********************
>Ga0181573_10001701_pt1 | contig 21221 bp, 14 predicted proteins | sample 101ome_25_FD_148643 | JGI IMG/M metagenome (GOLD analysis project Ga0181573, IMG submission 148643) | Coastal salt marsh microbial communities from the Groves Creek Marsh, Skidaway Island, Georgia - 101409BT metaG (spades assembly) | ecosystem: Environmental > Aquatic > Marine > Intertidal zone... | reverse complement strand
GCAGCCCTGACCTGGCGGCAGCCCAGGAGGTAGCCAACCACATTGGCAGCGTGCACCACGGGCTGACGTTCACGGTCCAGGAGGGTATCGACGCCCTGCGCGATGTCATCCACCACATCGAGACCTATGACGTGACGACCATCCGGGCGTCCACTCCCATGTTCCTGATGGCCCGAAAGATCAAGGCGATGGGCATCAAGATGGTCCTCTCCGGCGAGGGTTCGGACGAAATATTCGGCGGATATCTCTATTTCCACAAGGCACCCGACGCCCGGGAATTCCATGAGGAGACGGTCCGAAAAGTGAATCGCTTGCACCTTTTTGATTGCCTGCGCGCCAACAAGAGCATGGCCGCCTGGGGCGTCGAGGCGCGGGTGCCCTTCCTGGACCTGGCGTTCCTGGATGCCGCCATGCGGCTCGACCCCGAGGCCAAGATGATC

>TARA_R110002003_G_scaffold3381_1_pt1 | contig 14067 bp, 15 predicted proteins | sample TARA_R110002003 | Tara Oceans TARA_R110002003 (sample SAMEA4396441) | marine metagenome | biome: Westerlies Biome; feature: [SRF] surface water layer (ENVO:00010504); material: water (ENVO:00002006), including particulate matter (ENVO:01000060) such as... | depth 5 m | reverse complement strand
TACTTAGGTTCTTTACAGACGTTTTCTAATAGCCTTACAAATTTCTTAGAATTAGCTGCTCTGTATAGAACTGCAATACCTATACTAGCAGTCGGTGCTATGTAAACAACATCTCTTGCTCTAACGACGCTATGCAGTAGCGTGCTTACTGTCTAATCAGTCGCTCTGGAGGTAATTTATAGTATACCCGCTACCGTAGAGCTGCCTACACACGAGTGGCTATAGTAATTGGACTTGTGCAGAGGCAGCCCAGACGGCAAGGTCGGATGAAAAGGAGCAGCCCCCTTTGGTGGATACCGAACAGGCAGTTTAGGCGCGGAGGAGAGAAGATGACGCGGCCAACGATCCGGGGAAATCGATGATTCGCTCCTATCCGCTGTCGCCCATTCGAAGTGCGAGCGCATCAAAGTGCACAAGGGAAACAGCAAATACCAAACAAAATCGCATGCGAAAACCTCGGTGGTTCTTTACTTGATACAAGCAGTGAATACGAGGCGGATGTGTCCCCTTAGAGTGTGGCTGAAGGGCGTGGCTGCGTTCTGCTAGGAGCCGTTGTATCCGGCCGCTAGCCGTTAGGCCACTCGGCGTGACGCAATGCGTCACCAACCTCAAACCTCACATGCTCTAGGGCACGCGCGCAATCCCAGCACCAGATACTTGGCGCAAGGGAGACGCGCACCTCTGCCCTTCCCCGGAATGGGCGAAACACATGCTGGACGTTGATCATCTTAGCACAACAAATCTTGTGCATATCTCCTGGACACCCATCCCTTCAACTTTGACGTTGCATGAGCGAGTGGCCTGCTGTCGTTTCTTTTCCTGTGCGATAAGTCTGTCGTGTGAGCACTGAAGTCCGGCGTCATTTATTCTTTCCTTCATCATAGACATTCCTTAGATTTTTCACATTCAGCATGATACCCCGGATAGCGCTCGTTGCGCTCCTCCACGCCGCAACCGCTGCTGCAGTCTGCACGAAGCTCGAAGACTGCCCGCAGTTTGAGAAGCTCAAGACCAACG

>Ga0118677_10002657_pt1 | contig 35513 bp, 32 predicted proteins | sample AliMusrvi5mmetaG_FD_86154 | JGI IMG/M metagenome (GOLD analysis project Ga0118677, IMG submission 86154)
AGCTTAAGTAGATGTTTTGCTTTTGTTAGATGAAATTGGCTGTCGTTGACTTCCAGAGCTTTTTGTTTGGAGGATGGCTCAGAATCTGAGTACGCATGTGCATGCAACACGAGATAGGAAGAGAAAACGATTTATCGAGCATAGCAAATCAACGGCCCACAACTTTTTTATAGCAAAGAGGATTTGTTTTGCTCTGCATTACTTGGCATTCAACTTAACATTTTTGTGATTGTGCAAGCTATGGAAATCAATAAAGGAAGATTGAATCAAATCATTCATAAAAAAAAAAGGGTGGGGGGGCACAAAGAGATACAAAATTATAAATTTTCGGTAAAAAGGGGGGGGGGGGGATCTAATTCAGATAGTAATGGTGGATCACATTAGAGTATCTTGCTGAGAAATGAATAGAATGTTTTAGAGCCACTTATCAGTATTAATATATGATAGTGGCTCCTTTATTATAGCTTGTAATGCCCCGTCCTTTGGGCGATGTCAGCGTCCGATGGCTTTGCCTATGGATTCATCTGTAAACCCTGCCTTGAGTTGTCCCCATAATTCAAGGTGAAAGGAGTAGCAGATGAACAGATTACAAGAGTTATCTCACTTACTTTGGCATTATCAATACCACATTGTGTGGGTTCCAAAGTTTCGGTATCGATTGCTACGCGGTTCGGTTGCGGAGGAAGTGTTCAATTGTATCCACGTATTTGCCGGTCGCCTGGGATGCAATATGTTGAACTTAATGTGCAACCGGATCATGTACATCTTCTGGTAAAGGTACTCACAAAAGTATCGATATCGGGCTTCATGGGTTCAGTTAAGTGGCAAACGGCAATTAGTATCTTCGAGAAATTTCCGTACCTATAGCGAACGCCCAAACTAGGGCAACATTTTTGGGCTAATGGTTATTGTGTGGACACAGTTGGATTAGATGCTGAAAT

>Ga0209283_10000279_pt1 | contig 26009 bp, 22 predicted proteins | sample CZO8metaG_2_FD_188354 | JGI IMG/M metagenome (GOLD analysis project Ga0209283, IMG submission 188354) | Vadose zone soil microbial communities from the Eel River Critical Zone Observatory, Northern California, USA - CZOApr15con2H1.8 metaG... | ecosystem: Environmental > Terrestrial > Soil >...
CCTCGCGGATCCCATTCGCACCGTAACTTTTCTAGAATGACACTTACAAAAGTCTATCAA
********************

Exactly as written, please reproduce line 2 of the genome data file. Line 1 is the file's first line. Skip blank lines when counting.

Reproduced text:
GCAGCCCTGACCTGGCGGCAGCCCAGGAGGTAGCCAACCACATTGGCAGCGTGCACCACGGGCTGACGTTCACGGTCCAGGAGGGTATCGACGCCCTGCGCGATGTCATCCACCACATCGAGACCTATGACGTGACGACCATCCGGGCGTCCACTCCCATGTTCCTGATGGCCCGAAAGATCAAGGCGATGGGCATCAAGATGGTCCTCTCCGGCGAGGGTTCGGACGAAATATTCGGCGGATATCTCTATTTCCACAAGGCACCCGACGCCCGGGAATTCCATGAGGAGACGGTCCGAAAAGTGAATCGCTTGCACCTTTTTGATTGCCTGCGCGCCAACAAGAGCATGGCCGCCTGGGGCGTCGAGGCGCGGGTGCCCTTCCTGGACCTGGCGTTCCTGGATGCCGCCATGCGGCTCGACCCCGAGGCCAAGATGATC